Terri on (YUM!) Vanilla

I like Vanilla. I like Terri’s writing. Together? It’s all good!

Vanilla. According to the International Ice Cream Organization (a dream company to work for, if ever I heard of one), the number one ice cream is vanilla, which garnered 29% of the fave-vote. Surprisingly, chocolate could not touch vanilla’s popularity, with only 8.9% of those questioned claiming it as favorite. Honorable mention goes to butter pecan and strawberry, tied at 5.3% favoritality.

Vanilla is an orchid. And like most orchids, it’s persnickety about its bloom.

Native to Mesoamerica, the vanilla plant blooms but one day a year and on that day, bees—specifically, the Melipona bee—and maybe some hummingbirds pollinate the plant and cause the big green beans to start growing off the flower, almost immediately. If the flowers are not pollinated on that one day they wither and die, with nothing but their graceful fragrance left behind. Once European conquistadors were done…conquistadoring, they brought the vanilla plant back to Europe. From the late 1500s on it grew in popularity throughout the cultured gardens of Europe. Only the conquistadors forgot to bring the appropriate bees and hummingbirds. The plants flowered but did not pollinate until 1841, when 12-year-old Edmond Albius, a plantation slave on Réunion Island, discovered how to hand-pollinate vanilla by doing the work himself and physically mating the plant’s male and female parts.

To this day, most vanilla is painstakingly, carefully pollinated by hand. Vanilla beans are most hearty when left to mature on the vine, and can take up to nine months to reach full maturity. Then they are boiled and sweated and dried and cured; it takes close to a year for a bean crop to be ready to use. And that’s not even taking Cyclone Enawo into account.

Enawo tore through Madagascar’s vanilla crops in 2017, causing vanilla prices to soar to nearly six times their normal prices and sparked a crime wave in Madagascar as cases of cured vanilla beans were hijacked. Real vanilla is second only to saffron in cost (yes, even after Enawo), which will be discussed in a later post. So if it is so expensive, how has it come to be used in roughly 18,000 commercial products, with a bottle in almost every home pantry?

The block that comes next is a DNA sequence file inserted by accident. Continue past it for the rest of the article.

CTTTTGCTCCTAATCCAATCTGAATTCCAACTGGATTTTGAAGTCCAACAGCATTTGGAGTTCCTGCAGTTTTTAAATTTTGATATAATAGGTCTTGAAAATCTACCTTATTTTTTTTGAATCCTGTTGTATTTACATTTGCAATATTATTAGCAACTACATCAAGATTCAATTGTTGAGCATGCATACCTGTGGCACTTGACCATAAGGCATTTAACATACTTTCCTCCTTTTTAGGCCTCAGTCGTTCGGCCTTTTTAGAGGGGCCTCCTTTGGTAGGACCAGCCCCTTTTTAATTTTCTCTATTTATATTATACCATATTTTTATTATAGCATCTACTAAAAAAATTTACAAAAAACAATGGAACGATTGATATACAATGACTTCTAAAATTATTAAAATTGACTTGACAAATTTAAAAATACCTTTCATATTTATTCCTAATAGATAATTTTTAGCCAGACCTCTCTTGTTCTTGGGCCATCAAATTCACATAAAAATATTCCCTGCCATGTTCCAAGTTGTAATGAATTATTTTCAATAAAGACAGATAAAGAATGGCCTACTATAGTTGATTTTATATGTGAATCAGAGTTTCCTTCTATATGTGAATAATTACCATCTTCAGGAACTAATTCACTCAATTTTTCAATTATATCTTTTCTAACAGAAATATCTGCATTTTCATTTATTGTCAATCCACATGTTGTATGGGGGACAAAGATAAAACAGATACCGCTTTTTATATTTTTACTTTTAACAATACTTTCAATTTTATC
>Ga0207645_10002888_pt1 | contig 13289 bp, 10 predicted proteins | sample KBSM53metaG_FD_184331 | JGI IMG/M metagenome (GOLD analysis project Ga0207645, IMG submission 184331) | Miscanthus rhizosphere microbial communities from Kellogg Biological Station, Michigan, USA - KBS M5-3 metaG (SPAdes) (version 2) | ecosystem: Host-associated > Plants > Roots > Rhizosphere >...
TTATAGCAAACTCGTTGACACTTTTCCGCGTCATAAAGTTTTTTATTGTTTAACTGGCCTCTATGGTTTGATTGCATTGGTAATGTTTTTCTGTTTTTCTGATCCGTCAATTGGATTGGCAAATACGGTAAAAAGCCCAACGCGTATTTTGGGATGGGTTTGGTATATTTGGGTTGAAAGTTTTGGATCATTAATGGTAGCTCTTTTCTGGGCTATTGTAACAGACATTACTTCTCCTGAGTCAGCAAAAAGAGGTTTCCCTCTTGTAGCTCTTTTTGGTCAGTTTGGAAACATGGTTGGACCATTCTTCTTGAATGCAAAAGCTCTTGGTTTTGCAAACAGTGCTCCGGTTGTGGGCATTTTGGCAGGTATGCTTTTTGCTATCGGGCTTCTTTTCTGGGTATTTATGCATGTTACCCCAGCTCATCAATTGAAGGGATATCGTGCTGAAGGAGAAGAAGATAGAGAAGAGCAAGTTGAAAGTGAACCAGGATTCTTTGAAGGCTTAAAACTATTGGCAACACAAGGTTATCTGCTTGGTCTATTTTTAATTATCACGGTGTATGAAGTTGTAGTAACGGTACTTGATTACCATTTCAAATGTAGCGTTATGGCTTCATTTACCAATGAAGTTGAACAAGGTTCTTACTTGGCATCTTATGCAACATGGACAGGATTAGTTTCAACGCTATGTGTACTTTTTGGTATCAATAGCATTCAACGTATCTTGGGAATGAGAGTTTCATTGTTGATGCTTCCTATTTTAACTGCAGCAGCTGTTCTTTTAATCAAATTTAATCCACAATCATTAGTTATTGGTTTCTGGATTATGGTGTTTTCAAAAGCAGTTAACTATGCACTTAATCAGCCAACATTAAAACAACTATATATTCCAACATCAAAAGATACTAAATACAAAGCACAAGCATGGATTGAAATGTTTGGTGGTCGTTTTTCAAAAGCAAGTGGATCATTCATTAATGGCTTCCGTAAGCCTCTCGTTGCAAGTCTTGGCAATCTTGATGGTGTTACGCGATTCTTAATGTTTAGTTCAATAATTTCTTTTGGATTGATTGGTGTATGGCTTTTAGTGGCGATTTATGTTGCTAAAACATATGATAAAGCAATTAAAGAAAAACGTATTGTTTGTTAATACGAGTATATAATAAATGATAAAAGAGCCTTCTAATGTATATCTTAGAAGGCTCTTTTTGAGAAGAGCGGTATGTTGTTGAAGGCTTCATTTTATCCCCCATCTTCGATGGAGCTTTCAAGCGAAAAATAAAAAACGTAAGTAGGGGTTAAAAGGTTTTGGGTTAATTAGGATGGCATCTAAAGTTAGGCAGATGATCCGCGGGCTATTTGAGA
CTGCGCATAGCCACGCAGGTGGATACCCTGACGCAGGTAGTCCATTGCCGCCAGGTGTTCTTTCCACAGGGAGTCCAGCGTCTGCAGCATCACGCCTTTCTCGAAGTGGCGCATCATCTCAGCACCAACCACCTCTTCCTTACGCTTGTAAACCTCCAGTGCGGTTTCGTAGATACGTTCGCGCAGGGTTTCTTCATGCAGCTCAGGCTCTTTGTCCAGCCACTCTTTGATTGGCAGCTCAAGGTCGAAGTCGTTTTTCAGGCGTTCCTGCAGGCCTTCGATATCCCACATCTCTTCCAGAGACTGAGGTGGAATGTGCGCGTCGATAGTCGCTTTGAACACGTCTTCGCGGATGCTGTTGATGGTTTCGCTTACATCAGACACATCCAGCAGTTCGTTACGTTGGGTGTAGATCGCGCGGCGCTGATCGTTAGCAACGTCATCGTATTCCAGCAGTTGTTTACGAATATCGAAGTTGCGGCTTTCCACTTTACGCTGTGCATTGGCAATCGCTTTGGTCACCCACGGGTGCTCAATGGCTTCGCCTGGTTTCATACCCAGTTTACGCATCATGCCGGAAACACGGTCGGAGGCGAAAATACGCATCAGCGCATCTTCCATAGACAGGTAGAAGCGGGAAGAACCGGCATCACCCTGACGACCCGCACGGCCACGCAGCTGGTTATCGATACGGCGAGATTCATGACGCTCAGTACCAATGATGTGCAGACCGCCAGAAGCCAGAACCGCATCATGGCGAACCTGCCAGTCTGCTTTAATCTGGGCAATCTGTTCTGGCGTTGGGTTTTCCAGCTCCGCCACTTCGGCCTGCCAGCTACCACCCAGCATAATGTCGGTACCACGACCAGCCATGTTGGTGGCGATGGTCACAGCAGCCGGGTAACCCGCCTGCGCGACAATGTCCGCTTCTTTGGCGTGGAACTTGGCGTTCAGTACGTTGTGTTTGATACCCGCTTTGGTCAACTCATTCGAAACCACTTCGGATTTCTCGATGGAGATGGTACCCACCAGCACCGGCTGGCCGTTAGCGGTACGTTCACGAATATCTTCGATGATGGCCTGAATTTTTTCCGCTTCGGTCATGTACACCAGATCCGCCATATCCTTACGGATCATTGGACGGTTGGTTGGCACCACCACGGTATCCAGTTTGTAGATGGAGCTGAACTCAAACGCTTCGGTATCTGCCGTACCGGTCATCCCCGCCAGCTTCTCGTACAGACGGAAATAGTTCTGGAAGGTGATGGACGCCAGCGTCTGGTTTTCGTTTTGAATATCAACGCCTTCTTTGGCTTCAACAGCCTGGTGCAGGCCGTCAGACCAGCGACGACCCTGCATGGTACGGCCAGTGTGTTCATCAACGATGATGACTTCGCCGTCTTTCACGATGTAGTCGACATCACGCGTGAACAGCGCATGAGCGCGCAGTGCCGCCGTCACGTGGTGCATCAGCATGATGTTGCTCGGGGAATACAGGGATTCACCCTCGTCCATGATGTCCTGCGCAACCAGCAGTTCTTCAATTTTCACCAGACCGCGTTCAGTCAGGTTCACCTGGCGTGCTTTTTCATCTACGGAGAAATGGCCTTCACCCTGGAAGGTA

Most—99%, some sources say—of the products we use that have vanilla in them are actually made using synthetic vanilla. The main flavor compound of vanilla, vanillin, or 4-hydroxy-3-methoxybenzaldehyde, is quite easy to replicate in a lab and when heated, the taste differences between real and synthetic vanilla are nearly indistinguishable. Ice cream makers? That’s a different story since there’s a marked difference in taste if the synthetic stays cold. They’ve borne the brunt of Enawo too, with some creameries halting production on their vanillas until the prices return to normal.

For those with real vanilla—with beans in their hands—remember, those babies are packed with all sorts of goodies. Vanillin has been shown to help lower cholesterol, and the bean contains potassium; together, they boost heart health. There is an array of B-vitamins tucked into this bean, helping keep skin healthy and metabolism chugging along. Aromatherapy fans often use vanilla oil in a diffuser to help combat depression. But! Vanilla oil can cause rashes, so take care not to rub too much essential oil on your skin. And drop spent bean casings into sugar so the remaining vanilla essence can infuse the sugar with its goodness, to make a rich vanilla sugar you could eat on…anything. It would make a shoe taste better, but I digress.

Vanilla. Who knew? It’s a winking code word for something bland and basic, but vanilla’s not so vanilla, when you get the bigger picture.

Terri on Fennel Seed

Here’s the Bartender’s reflections on fennel. We’re a bit behind because her computer decided to go on strike for several days… She’ll catch up. But in the meantime, mmmm, fennel seed!

Originating in the sunny Mediterranean, fennel seeds are now grown around the globe and find their way into everything from savory sausage to breath fresheners to fusion treats.